A: So one of the strategies that we're working on as a company with the new E-commerce launch, and that will be the first half of the year is really just getting the platform up, making sure it's stable, introducing international, just some additional features on that, and then working on some integration and -- some, basically, just so you can keep it on the site. And then in the back half of the year, you'll see us do a lot more with an integrated digital strategy. So we'll be working on things like mobile apps and a lot more integrated guest experience. And I don't want to say anymore than that, because it's kind of fun at this time, and we want to have a little confidentiality about what we're doing. But you'll see us take a lot more of our -- community strategy online will be the basic premise of our mobile and digital strategy. And let's see, what else are we doing? The other things that we are doing, we are starting to heat up our international ad placement strategy. It's the only thing, as you know, we do is in the back of Runner's World and Yoga Journal. You will see us expand that to a more global footprint to drive those E-commerce sales as well. [This is kind of interesting but I'd rather have accurate product information that includes inseam lengths and fabric content than a "fun" experience. An iPhone app would be much appreicated, too.]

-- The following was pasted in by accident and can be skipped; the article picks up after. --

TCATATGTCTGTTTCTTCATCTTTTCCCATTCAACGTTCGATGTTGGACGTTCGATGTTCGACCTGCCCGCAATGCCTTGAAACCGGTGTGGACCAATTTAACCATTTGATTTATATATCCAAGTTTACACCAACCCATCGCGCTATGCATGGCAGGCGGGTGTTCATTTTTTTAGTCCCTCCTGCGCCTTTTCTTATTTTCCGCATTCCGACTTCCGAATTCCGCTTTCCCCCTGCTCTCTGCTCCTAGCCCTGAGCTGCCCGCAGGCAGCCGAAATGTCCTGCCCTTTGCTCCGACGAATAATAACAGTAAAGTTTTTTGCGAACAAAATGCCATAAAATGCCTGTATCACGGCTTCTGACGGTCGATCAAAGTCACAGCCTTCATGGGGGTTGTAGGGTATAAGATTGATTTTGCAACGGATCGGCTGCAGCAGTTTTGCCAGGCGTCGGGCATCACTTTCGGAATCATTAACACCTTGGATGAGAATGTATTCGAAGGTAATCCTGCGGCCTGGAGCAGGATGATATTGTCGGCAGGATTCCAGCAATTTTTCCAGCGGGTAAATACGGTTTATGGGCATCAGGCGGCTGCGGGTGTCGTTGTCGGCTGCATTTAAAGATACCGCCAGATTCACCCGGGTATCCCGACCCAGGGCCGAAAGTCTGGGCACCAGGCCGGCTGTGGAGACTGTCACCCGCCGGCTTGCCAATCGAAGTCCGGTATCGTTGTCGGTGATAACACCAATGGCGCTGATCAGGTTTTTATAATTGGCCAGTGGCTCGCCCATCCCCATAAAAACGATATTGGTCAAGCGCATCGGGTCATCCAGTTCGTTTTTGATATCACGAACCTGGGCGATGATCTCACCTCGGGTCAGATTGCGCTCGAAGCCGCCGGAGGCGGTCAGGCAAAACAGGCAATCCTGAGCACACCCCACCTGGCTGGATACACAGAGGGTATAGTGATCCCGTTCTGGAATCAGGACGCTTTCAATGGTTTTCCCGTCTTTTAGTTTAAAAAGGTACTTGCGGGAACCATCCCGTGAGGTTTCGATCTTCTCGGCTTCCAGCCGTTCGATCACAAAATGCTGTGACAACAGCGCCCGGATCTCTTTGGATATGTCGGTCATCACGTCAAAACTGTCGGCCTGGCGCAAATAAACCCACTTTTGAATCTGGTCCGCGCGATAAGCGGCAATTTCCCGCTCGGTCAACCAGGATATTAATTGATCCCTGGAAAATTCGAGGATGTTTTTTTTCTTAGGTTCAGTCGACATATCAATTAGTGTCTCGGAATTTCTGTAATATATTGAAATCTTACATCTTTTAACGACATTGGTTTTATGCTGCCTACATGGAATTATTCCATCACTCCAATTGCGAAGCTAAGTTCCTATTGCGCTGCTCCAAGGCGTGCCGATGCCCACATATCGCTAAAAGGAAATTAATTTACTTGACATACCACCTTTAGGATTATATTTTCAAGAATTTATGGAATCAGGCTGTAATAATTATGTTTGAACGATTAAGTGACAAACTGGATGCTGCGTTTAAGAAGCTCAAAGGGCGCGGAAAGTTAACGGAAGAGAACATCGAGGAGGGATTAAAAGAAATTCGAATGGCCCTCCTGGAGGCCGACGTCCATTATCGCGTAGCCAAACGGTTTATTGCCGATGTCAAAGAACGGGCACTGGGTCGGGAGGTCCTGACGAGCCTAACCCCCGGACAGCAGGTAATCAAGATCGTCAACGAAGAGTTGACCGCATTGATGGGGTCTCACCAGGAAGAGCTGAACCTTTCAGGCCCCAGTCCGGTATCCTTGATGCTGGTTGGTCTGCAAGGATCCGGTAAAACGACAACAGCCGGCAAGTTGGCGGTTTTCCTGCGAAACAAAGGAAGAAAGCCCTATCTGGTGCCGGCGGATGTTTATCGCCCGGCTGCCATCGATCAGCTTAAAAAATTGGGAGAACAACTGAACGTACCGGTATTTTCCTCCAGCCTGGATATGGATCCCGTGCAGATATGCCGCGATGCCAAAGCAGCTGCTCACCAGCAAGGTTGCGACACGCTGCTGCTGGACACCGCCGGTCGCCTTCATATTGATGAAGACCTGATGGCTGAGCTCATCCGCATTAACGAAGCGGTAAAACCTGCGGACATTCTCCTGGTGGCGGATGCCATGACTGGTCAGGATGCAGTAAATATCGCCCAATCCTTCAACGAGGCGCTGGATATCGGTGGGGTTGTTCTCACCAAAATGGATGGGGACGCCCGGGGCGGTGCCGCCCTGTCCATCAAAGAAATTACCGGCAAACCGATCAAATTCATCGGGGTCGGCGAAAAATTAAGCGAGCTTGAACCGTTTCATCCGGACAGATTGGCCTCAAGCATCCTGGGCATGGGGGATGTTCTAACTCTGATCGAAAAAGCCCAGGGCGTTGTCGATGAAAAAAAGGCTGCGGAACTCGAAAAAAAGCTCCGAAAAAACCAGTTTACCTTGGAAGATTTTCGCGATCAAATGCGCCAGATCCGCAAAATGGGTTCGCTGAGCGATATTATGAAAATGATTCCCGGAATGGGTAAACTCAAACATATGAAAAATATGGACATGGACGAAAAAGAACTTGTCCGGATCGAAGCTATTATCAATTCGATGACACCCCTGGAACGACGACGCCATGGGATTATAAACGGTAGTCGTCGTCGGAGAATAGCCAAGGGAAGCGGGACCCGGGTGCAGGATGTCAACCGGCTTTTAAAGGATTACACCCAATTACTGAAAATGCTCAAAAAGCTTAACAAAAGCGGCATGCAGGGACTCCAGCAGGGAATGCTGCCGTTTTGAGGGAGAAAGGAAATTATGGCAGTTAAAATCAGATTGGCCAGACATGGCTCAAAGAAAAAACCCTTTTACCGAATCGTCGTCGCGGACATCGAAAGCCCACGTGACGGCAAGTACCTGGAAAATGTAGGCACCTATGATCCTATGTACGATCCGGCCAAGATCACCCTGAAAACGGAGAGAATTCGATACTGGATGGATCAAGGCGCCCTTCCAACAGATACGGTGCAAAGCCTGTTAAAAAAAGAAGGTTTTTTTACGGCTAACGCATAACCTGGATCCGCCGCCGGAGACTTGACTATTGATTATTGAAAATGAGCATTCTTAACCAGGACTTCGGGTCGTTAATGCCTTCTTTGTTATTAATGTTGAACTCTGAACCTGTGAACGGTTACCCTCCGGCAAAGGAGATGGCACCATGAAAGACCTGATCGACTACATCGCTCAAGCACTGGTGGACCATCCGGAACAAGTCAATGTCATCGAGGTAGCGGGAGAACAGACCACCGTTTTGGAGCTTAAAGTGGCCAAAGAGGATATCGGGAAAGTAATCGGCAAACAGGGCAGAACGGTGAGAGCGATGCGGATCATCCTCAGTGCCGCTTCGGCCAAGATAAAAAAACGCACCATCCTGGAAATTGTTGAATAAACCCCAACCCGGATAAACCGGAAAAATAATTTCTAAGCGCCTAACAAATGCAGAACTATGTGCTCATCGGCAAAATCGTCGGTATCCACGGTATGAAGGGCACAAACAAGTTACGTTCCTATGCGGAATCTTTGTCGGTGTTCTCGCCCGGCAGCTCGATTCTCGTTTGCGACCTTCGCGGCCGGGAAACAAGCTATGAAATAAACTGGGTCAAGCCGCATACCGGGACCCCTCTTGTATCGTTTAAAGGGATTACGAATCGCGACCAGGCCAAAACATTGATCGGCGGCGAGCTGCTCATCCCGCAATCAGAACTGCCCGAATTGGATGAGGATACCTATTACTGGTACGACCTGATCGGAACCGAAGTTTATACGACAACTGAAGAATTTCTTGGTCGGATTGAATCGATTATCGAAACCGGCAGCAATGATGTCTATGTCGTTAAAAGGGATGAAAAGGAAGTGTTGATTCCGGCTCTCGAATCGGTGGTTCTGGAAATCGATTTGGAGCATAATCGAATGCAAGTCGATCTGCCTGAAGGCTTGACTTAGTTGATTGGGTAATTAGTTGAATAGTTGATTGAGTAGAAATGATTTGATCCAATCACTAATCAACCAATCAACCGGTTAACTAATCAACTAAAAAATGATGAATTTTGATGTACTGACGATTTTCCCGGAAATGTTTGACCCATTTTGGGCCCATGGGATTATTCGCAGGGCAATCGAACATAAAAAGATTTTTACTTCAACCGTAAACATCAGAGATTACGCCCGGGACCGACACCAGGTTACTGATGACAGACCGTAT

Q: From an ivivva standpoint, is there any plans for E-commerce, or is it just too young in the cycle for review?